Day in the Life of a Downshifter – Issue 10

Tom_Livanos_downshiter_Mug_ShotBy Tom Livanos

Tragedy: in the summer of 2004/05, I had a bad run. Three events. I would not wish any one of them on “my worst enemy”. The thing is: we do not know the pond we are swimming in unless we are picked up and transferred some place else…

I finished school in 1993, a high academic achiever. Largely because there was a lot of business and politics discussed in my parent’s house, I studied accounting. My university results put me in the top 15% of the student body and so I went on to postgraduate studies in finance. Senior team members and managers would tell me in performance reviews, that I was the best telephone adviser they had seen. Still, none of it satisfied me.

Ever since I could remember, I had been a philosophical sort of fellow. Prior to the chats in the household, I remember observing lady beetles on leaves. I always enjoyed the meditative life. It is not one which fits well with mainstream Australian (or any Western) society. I went with the mainstream, but did not cease to ponder – ponder my role within it all. It included conversations with close relatives – one of which I later lost…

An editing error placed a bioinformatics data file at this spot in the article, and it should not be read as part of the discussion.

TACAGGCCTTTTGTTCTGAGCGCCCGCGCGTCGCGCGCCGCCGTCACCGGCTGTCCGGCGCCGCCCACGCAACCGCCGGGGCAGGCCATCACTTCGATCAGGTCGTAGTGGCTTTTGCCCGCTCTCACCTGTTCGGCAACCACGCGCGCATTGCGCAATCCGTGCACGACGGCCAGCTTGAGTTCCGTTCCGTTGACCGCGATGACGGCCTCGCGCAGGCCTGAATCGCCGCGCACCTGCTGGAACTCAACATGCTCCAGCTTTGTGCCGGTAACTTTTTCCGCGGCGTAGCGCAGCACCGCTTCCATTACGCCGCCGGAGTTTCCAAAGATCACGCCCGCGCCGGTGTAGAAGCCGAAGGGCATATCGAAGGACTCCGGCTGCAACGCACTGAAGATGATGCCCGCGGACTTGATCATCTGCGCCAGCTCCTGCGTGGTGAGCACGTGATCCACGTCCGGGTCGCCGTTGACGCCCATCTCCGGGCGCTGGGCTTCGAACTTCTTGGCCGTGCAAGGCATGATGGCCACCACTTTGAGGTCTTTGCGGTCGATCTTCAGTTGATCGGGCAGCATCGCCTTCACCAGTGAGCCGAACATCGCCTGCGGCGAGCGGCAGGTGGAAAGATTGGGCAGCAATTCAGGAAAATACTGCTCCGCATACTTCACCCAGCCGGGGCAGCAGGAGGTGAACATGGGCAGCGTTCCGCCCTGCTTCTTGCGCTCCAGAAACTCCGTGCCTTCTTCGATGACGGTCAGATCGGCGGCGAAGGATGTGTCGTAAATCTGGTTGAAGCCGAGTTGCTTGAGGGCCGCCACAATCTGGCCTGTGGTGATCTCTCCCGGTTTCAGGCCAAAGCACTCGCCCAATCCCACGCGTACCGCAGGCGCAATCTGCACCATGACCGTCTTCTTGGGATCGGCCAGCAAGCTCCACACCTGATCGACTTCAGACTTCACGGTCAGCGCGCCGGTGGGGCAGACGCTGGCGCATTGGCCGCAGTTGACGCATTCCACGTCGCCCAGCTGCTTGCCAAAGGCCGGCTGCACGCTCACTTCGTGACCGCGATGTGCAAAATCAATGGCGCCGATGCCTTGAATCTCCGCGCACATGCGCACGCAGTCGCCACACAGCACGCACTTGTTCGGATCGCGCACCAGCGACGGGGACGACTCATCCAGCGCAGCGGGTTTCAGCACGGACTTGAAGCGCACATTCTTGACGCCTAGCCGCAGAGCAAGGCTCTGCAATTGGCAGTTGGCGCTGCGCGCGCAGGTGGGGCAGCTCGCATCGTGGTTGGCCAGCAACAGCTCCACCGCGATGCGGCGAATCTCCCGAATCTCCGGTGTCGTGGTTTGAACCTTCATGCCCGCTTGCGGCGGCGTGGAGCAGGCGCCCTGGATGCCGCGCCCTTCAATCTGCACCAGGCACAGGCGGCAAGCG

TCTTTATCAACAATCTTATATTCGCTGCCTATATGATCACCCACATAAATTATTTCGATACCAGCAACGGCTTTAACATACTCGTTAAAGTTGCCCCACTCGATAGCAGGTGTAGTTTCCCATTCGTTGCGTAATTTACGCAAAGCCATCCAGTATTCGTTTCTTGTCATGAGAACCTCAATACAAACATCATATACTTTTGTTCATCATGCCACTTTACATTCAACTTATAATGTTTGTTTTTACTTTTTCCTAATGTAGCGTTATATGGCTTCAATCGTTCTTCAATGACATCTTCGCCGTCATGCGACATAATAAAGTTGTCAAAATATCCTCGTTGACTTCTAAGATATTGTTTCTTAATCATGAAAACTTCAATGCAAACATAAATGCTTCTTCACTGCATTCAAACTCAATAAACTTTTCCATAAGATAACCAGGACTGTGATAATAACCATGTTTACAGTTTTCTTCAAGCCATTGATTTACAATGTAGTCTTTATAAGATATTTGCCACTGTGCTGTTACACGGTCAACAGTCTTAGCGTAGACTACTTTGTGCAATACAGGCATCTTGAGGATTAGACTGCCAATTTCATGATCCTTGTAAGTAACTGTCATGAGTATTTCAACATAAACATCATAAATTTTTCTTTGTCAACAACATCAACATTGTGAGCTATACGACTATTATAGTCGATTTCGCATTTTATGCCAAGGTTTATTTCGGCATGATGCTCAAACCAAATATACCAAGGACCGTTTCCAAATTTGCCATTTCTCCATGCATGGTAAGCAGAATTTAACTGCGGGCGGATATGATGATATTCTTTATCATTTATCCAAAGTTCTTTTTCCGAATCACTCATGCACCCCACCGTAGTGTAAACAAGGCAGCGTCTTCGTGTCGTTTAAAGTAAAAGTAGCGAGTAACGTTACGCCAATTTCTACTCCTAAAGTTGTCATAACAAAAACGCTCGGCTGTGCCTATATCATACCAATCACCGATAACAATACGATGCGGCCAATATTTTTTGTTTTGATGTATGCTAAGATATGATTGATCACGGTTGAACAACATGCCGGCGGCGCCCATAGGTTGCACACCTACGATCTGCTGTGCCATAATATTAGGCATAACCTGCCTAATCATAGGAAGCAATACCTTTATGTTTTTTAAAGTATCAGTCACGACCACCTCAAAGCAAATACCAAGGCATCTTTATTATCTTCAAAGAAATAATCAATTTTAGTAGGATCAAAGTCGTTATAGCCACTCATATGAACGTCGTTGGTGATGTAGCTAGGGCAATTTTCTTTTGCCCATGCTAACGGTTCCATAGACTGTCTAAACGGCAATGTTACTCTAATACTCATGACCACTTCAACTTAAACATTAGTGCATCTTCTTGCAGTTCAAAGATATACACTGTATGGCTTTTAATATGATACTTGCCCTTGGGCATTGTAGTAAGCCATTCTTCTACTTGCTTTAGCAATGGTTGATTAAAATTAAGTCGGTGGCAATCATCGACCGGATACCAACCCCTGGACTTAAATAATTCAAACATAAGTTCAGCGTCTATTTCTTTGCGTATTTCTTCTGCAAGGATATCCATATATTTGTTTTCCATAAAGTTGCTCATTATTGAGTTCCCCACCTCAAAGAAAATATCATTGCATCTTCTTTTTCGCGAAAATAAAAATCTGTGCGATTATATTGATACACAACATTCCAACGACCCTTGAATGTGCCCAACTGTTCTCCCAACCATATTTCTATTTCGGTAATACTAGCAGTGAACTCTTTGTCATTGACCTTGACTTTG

Okay, what is important in life?

I tell you, it is the relationships we have with one another. Does it matter if we disagree? Isn’t that to be expected? What of the size of a television set? Or the styling of a car? The styling of curtains or carpet or furniture? Are these more important than having people to talk with at night? My downsizing has not been an abrupt change – not even after the summer of 2004/05. Has it been a conscious change? Most definitely.

I have a smaller space which I can call my own. I share toilets, showers, kitchens, a laundry, clothes lines and dining areas with people I do not know. I get to know some – others leave too soon. This is what enriches one’s life. It is not which model iPhone one is tied to. In living more modestly one then has room to see the grandeur of life on this planet. And that includes the grandeur of human life. It is to these ends that I direct my valuable effort and time.

Over the last fifteen years, I have relocated from Sydney to a regional centre, have stopped wearing uncomfortable suits, have stopped using a car, have moved from a house to a multi-residence, decreased my income by about 60% and changed my hairstyle from slick to clipper-cut. I have increased my ability to change the society we live in, increased my ability to do what I believe is right and increased my satisfaction in life.

I now see just how much I have to be grateful for – including the invitation to be writing here. Thank-you.

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